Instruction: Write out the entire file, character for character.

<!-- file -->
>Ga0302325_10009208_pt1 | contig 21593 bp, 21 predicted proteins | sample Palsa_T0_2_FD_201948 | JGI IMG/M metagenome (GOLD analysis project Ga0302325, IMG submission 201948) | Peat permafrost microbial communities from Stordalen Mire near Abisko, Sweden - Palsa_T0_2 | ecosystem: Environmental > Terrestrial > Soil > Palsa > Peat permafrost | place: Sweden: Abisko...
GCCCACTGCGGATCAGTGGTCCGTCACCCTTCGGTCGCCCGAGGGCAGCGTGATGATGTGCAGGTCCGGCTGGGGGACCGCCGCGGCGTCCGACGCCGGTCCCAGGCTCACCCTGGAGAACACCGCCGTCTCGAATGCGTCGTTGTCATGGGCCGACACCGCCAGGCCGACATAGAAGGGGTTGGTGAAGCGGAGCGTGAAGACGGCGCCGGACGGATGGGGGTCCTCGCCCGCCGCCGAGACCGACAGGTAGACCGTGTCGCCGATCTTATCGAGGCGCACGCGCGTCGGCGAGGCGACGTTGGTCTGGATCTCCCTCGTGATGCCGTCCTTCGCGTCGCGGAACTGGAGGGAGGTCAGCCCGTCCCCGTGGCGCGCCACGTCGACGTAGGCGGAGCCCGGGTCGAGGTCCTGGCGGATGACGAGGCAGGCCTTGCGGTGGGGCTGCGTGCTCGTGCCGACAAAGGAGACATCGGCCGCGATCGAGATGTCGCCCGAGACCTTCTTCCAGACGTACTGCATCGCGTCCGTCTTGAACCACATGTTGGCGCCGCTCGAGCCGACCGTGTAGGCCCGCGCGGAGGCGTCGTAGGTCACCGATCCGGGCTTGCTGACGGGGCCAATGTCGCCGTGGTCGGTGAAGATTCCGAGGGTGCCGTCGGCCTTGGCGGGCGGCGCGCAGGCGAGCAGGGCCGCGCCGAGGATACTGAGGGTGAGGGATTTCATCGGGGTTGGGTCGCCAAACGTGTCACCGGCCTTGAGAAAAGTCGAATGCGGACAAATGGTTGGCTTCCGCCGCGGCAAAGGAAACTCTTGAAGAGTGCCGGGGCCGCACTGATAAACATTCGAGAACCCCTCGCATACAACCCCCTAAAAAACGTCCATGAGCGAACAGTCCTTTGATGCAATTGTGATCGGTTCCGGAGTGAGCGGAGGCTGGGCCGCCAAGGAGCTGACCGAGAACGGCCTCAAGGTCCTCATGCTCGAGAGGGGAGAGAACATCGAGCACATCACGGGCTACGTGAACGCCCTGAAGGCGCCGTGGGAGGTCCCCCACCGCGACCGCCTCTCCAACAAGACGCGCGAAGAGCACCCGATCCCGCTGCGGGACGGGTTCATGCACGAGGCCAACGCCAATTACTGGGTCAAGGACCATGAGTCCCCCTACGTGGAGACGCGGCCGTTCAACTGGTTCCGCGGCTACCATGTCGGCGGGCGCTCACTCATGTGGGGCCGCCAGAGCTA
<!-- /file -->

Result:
>Ga0302325_10009208_pt1 | contig 21593 bp, 21 predicted proteins | sample Palsa_T0_2_FD_201948 | JGI IMG/M metagenome (GOLD analysis project Ga0302325, IMG submission 201948) | Peat permafrost microbial communities from Stordalen Mire near Abisko, Sweden - Palsa_T0_2 | ecosystem: Environmental > Terrestrial > Soil > Palsa > Peat permafrost | place: Sweden: Abisko...
GCCCACTGCGGATCAGTGGTCCGTCACCCTTCGGTCGCCCGAGGGCAGCGTGATGATGTGCAGGTCCGGCTGGGGGACCGCCGCGGCGTCCGACGCCGGTCCCAGGCTCACCCTGGAGAACACCGCCGTCTCGAATGCGTCGTTGTCATGGGCCGACACCGCCAGGCCGACATAGAAGGGGTTGGTGAAGCGGAGCGTGAAGACGGCGCCGGACGGATGGGGGTCCTCGCCCGCCGCCGAGACCGACAGGTAGACCGTGTCGCCGATCTTATCGAGGCGCACGCGCGTCGGCGAGGCGACGTTGGTCTGGATCTCCCTCGTGATGCCGTCCTTCGCGTCGCGGAACTGGAGGGAGGTCAGCCCGTCCCCGTGGCGCGCCACGTCGACGTAGGCGGAGCCCGGGTCGAGGTCCTGGCGGATGACGAGGCAGGCCTTGCGGTGGGGCTGCGTGCTCGTGCCGACAAAGGAGACATCGGCCGCGATCGAGATGTCGCCCGAGACCTTCTTCCAGACGTACTGCATCGCGTCCGTCTTGAACCACATGTTGGCGCCGCTCGAGCCGACCGTGTAGGCCCGCGCGGAGGCGTCGTAGGTCACCGATCCGGGCTTGCTGACGGGGCCAATGTCGCCGTGGTCGGTGAAGATTCCGAGGGTGCCGTCGGCCTTGGCGGGCGGCGCGCAGGCGAGCAGGGCCGCGCCGAGGATACTGAGGGTGAGGGATTTCATCGGGGTTGGGTCGCCAAACGTGTCACCGGCCTTGAGAAAAGTCGAATGCGGACAAATGGTTGGCTTCCGCCGCGGCAAAGGAAACTCTTGAAGAGTGCCGGGGCCGCACTGATAAACATTCGAGAACCCCTCGCATACAACCCCCTAAAAAACGTCCATGAGCGAACAGTCCTTTGATGCAATTGTGATCGGTTCCGGAGTGAGCGGAGGCTGGGCCGCCAAGGAGCTGACCGAGAACGGCCTCAAGGTCCTCATGCTCGAGAGGGGAGAGAACATCGAGCACATCACGGGCTACGTGAACGCCCTGAAGGCGCCGTGGGAGGTCCCCCACCGCGACCGCCTCTCCAACAAGACGCGCGAAGAGCACCCGATCCCGCTGCGGGACGGGTTCATGCACGAGGCCAACGCCAATTACTGGGTCAAGGACCATGAGTCCCCCTACGTGGAGACGCGGCCGTTCAACTGGTTCCGCGGCTACCATGTCGGCGGGCGCTCACTCATGTGGGGCCGCCAGAGCTA